Joanne Manaster shares cutting-edge biology with teachers working on masters degrees at the University of Illinois. In addition to videos and articles at her website, Joanne Loves Science, her work can be found at Scientific American. She always has time for science on twitter @sciencegoddess.
Luann Lee is a National Board Certified high school science teacher in Oregon. She can be found on Twitter as @Stardiverr and now that her dissertation is finished, blogs about science and education here.
On Wednesday, President Obama proposed the STEM Master Teacher Corps, a new program to incentivize teachers who display excellence in teaching science, technology, engineering, and mathematics (or “STEM”). The idea is that 2,500 such teachers would be chosen and positioned in 50 different locations around the country in the inaugural year of the project. According to the White House, these Master Teachers “will receive additional resources to mentor math and science teachers, inspire students, and help their communities grow.” The Master Teacher proposal is a follow-up to his 2010 STEM teacher-training initiative, “Educate to Innovate,” and part of a broader effort to fight the fact that students in the world’s only superpower don’t do so super in science and math, which figure to be so important for our economy in a tech-driven future.
Everyone supports the idea of improving STEM education, but there are some important questions about the program. Most importantly, the criteria for choosing the teachers (and the panel who will determine the criteria) remain unknown, though early hints are indicating that student test scores will be a factor in determining the worthiness of the teachers for this honor, according to information obtained during a White House Twitter chat on July 18, 2012 (the entire chat is here.)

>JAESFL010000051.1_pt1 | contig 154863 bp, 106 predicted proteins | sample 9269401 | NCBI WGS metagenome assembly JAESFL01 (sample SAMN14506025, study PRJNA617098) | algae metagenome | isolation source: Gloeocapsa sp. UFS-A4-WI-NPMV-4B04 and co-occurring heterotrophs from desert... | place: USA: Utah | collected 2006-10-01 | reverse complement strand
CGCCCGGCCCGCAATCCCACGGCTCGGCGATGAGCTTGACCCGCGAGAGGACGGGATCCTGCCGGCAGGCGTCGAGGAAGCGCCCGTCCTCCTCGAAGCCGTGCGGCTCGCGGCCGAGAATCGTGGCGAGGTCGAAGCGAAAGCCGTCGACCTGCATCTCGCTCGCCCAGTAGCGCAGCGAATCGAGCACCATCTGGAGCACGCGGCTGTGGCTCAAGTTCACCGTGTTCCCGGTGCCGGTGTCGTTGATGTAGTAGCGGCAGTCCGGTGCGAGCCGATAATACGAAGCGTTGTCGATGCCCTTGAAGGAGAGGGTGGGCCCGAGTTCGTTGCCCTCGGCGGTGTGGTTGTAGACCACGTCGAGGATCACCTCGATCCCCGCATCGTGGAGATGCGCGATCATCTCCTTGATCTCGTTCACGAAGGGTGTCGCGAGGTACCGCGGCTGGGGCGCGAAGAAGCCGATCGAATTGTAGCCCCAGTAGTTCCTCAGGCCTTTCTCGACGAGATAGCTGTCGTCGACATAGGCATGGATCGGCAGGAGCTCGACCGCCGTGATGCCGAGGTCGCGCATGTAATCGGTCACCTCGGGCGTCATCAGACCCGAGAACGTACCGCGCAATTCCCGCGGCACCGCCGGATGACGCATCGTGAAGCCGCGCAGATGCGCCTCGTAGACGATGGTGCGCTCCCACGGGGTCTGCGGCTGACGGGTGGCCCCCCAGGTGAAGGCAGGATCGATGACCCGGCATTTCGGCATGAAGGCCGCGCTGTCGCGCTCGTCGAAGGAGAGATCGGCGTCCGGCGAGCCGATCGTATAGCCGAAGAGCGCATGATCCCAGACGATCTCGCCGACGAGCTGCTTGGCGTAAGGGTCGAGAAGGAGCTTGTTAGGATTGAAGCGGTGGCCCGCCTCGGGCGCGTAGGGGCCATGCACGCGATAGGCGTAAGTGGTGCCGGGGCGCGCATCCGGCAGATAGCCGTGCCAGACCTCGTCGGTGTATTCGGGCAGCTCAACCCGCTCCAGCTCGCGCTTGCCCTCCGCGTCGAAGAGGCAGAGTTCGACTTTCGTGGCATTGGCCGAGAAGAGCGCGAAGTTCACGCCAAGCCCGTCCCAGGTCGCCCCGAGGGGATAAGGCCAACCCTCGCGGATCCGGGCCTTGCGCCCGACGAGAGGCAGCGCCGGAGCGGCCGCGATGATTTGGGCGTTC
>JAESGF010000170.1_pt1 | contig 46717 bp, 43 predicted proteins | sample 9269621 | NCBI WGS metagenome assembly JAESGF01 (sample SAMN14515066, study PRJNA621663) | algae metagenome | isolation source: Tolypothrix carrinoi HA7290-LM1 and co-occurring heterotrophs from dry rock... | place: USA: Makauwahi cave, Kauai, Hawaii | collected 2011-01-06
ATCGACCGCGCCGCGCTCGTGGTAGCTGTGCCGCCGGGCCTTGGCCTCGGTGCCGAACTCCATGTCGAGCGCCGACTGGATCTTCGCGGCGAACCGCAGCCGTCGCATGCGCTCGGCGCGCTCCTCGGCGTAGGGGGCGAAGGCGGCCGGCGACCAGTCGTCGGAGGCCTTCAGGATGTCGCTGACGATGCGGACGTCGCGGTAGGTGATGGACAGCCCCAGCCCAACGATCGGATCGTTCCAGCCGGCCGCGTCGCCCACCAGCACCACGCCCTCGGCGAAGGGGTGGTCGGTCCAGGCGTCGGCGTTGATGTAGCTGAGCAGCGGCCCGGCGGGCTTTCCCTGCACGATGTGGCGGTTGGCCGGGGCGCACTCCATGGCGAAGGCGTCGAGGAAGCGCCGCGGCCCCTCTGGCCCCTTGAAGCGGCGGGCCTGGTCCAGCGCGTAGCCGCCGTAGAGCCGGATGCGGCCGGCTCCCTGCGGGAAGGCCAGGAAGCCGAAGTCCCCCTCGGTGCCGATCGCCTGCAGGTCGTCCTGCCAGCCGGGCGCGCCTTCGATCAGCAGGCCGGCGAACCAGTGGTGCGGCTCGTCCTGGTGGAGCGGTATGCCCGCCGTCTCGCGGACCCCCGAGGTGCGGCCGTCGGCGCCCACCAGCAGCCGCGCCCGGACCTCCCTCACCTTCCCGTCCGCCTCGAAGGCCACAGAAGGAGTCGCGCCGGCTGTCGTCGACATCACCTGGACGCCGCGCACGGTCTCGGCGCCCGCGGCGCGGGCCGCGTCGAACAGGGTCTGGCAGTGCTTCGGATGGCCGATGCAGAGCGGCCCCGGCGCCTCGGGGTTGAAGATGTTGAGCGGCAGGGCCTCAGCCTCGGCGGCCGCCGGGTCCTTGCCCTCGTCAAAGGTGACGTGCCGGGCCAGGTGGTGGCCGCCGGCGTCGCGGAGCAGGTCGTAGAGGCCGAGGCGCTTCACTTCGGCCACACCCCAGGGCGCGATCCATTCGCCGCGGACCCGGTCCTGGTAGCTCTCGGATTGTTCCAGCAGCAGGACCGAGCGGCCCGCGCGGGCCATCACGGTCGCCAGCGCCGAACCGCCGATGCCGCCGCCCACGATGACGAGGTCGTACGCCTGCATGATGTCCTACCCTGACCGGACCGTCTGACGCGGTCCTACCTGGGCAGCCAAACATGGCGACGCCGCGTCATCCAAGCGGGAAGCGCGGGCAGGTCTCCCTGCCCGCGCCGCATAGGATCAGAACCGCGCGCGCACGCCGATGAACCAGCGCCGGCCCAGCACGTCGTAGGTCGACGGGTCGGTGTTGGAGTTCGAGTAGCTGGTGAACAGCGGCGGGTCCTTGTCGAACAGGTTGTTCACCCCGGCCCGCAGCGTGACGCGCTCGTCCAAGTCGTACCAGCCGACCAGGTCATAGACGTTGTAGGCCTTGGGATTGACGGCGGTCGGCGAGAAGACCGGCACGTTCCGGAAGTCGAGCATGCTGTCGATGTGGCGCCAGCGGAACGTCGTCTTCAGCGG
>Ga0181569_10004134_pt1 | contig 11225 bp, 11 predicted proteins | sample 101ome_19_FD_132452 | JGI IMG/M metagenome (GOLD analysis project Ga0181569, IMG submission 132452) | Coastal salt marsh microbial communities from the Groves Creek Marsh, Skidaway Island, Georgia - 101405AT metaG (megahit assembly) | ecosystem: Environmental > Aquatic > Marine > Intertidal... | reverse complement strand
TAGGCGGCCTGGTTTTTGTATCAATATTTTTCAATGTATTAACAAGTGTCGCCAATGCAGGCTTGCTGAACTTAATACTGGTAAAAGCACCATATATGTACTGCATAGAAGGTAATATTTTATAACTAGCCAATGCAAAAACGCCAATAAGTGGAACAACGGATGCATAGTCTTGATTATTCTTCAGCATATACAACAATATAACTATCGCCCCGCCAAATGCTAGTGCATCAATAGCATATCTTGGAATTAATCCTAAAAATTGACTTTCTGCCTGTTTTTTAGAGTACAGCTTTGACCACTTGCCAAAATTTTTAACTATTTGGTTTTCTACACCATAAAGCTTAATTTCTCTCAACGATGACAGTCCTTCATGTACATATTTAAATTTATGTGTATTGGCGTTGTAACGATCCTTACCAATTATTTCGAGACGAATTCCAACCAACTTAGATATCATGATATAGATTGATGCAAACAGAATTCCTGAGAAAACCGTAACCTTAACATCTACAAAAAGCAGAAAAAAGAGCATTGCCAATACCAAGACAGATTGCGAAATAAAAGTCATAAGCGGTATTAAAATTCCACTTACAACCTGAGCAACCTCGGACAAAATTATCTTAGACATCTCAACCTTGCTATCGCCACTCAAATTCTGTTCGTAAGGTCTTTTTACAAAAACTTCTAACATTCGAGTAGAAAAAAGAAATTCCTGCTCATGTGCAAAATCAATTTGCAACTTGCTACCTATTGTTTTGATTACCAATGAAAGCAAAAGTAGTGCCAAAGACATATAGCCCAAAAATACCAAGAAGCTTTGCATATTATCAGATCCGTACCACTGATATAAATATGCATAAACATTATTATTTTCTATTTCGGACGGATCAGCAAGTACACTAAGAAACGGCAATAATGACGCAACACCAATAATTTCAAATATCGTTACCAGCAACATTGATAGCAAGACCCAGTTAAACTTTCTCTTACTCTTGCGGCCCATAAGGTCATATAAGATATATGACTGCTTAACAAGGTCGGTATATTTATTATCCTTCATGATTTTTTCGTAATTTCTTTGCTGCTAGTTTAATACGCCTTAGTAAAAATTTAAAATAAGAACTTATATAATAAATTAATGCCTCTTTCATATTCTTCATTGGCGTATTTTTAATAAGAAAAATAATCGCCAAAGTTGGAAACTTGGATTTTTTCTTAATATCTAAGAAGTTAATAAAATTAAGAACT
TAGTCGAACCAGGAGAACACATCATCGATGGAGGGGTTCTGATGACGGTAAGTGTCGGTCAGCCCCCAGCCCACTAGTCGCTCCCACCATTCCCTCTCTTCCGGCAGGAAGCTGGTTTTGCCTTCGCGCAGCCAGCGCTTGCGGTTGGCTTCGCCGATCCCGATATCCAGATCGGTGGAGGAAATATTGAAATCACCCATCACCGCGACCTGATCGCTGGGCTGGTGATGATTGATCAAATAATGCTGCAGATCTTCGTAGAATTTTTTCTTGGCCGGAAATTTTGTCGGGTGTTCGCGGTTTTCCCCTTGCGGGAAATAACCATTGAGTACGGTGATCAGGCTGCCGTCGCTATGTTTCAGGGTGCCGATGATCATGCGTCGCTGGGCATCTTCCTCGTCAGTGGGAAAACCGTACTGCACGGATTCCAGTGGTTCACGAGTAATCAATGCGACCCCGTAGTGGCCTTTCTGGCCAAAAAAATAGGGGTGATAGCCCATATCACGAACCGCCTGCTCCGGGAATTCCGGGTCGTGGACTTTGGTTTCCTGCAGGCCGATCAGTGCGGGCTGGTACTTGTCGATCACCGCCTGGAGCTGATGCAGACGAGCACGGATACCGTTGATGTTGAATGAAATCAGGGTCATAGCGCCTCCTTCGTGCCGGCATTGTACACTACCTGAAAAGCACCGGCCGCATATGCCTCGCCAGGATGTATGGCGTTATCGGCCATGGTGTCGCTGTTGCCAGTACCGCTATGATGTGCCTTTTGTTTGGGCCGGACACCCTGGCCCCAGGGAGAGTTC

Because the specifics of the program are not yet fully laid out, there’s still an opportunity for scientists, engineers, educators, and parents to speak up and insist that the science taught in schools be meaningful, authentic scientific inquiry as opposed to memorization, drill, and lecture. Ideally, teachers chosen for this honor (and the substantial stipend that accompanies it) must be able to guide students to become masters of inquiry-based, hands-on science. What would a learning environment at the hands of such a master teacher look like?